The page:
When a man eats a bread meal and is satiated, he has a Torah obligation to bentch. Consequently, if he is unsure whether or not he bentched already, he must now bentch (assuming the time to do so has not passed.) because safek de’Oraysah l’chumra. The Gemara in Berachos (20) has a doubt about whether women have a Torah obligation to bentch. Perhaps only someone who is obligated in bris milah has a Torah obligation to bentch. The question is unresolved. Women certainly have at least a rabbinic obligation to bentch. What should a woman do if she ate a satisfying bread meal and is unsure if she bentched already? Rebba Akiva Eiger suggests that she should not bentch now. He reasons that there is sfeik sfaika, a double doubt, that enables us to rule leniently. To follow his logic, one has to treat this question as a math problem with an order of operations. We must first discuss the question on a Torah level. Does a woman have an obligation to bentch? A) Yes; B) No Viewed simplistically as a mathematical question, only fifty percent of the possible outcomes (A) indicate a woman has a Torah obligation to bentch. Even if a woman has a Torah obligation to bentch, perhaps she bentched already (C). But then again, maybe she didn’t (D). Once again, viewed simplistically as a mathematical question, 75% of the possible outcomes would indicate that this woman should not bentch now (BC, BD, AC). The only way the woman would have to bentch now on a Torah level is by assuming that, in general, she has a Torah obligation to bentch and she did not bentch already (AD). Since that is a minority outcome, Rebbe Akiva Eiger says we are not concerned with it. We generally follow the majority.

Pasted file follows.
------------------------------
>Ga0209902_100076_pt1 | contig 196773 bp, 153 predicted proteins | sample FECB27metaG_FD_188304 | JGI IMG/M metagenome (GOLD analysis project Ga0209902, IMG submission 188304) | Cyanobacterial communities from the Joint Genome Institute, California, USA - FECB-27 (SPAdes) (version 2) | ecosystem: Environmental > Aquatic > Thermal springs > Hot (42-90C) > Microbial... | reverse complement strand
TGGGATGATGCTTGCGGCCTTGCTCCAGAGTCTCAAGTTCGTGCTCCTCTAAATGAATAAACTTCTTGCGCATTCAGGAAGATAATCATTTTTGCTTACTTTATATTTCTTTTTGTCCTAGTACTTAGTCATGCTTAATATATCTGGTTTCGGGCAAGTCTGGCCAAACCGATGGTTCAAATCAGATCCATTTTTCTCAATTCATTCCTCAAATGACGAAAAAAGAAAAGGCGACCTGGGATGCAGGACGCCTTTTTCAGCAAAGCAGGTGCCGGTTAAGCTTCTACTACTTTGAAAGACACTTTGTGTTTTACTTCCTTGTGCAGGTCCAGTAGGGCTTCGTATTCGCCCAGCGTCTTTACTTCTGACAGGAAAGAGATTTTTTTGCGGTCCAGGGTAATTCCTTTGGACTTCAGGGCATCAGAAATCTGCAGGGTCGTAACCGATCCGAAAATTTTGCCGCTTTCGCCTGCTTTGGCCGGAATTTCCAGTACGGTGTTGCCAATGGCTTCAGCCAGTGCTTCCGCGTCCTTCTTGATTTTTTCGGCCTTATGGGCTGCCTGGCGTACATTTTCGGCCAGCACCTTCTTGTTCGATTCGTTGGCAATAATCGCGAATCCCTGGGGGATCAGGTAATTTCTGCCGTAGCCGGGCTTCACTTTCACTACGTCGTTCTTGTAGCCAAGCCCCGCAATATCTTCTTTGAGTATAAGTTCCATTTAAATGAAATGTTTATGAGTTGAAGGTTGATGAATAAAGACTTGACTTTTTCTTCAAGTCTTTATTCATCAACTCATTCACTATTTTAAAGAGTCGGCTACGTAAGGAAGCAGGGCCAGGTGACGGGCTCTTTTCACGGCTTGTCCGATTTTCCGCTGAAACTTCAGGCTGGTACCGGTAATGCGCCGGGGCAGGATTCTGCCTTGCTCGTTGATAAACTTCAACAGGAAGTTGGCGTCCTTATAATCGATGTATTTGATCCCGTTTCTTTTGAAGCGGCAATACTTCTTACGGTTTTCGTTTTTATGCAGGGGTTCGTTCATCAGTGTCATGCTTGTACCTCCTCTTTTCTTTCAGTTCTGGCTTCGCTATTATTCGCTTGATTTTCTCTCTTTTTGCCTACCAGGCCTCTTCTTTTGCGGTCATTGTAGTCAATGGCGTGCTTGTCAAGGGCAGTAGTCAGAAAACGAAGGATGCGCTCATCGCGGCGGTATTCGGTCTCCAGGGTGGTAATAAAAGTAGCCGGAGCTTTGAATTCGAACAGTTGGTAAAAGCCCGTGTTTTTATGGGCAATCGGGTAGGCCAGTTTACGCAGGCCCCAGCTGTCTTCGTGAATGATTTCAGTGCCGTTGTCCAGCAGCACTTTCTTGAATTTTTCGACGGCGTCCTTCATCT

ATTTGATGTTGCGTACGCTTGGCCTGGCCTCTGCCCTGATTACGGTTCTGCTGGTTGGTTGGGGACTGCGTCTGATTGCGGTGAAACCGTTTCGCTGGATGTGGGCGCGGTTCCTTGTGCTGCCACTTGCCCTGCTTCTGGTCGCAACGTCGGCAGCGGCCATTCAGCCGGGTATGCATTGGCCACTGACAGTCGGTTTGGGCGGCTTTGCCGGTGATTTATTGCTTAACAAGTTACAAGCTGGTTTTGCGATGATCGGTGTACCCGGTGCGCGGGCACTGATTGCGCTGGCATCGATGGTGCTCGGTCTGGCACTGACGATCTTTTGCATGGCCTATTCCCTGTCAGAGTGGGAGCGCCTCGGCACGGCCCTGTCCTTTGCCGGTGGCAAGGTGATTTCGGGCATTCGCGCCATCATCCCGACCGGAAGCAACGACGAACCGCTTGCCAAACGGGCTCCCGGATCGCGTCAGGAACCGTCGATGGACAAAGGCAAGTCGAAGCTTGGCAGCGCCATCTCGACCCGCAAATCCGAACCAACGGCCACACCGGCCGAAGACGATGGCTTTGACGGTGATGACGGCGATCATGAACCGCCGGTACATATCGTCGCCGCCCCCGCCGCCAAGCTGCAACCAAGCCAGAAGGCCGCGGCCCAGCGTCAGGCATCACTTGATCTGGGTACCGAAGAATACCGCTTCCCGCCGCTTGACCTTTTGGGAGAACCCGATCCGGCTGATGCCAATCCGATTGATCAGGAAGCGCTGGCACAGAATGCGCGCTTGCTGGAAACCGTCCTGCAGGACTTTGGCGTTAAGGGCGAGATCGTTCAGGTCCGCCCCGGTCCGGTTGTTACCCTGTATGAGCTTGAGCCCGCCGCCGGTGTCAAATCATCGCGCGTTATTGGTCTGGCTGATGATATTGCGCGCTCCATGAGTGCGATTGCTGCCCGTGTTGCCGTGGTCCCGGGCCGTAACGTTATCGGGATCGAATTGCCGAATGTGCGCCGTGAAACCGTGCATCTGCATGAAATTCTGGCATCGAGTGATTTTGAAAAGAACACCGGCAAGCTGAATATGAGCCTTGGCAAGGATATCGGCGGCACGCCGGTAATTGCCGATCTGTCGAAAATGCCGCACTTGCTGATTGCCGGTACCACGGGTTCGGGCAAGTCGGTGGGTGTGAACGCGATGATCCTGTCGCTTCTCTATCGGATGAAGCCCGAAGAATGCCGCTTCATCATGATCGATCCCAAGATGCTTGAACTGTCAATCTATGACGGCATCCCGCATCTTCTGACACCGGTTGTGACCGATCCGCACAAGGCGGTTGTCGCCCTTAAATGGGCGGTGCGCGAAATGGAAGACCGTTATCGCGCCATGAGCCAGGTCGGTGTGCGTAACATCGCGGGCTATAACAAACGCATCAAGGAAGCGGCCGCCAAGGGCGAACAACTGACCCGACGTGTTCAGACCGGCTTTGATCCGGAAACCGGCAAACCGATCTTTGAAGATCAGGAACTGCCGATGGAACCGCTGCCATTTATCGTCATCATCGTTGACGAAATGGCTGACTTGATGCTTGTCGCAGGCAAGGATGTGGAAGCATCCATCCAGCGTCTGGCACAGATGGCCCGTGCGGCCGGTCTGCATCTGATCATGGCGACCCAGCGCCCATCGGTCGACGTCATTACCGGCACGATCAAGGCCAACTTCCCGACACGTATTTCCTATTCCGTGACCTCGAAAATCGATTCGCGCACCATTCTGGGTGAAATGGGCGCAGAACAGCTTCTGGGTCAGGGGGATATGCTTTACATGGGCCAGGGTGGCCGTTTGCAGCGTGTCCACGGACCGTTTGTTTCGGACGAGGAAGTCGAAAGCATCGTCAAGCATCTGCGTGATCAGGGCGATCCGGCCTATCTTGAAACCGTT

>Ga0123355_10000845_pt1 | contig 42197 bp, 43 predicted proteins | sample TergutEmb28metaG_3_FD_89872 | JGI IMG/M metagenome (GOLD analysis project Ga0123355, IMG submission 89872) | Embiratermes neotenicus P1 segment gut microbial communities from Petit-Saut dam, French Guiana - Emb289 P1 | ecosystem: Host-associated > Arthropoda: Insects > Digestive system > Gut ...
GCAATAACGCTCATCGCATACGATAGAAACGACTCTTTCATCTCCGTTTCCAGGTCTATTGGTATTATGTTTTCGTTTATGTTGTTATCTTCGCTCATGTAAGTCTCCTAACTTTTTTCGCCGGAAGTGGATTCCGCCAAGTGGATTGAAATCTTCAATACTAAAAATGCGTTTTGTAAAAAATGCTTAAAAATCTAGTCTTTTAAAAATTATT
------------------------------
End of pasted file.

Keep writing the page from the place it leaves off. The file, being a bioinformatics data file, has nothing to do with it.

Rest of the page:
Nevertheless, she definitely has a rabbinic obligation to bentch. However, since she is unsure whether or not she bentched, that is a question of a rabbinic obligation, and we rule safek de’rabbanan l’kula and she should not bentch now. The Mishna Berura does not fully accept the logic and conclusion of Rebba Akiva Eiger. He says that a woman who finds herself in this situation and bentches out of doubt “does not lose.” Rebbe Shlomo Zalman, zt”l, more forcefully rejects Rebba Akiva Eiger’s conclusion when it comes to this situation. He rules that either a man or woman who ate a satisfying bread meal and is unsure if they bentched, should bentch now assuming the time has not yet elapsed. (That time is not less than 72 minutes.) Rebbe Akiva Eiger’s logic could apply as well to the original question of a doubt regarding the permissibility of wearing a specific pair of shoes on Yom Kippur. However, the Mishna Berura does not cite it there. Still, perhaps that is why he concludes that it is only “appropriate to act stringently.” This is due to the fact that one who acts leniently has the opinion of Rebbe Akiva Eiger to rely on.  

Rabbi Avrohom Sebrow is a rebbe at Yeshiva Ateres Shimon in Far Rockaway. In addition, Rabbi Sebrow leads a daf yomi chaburah at Eitz Chayim of Dogwood Park in West Hempstead, NY. He can be contacted at ASebrow@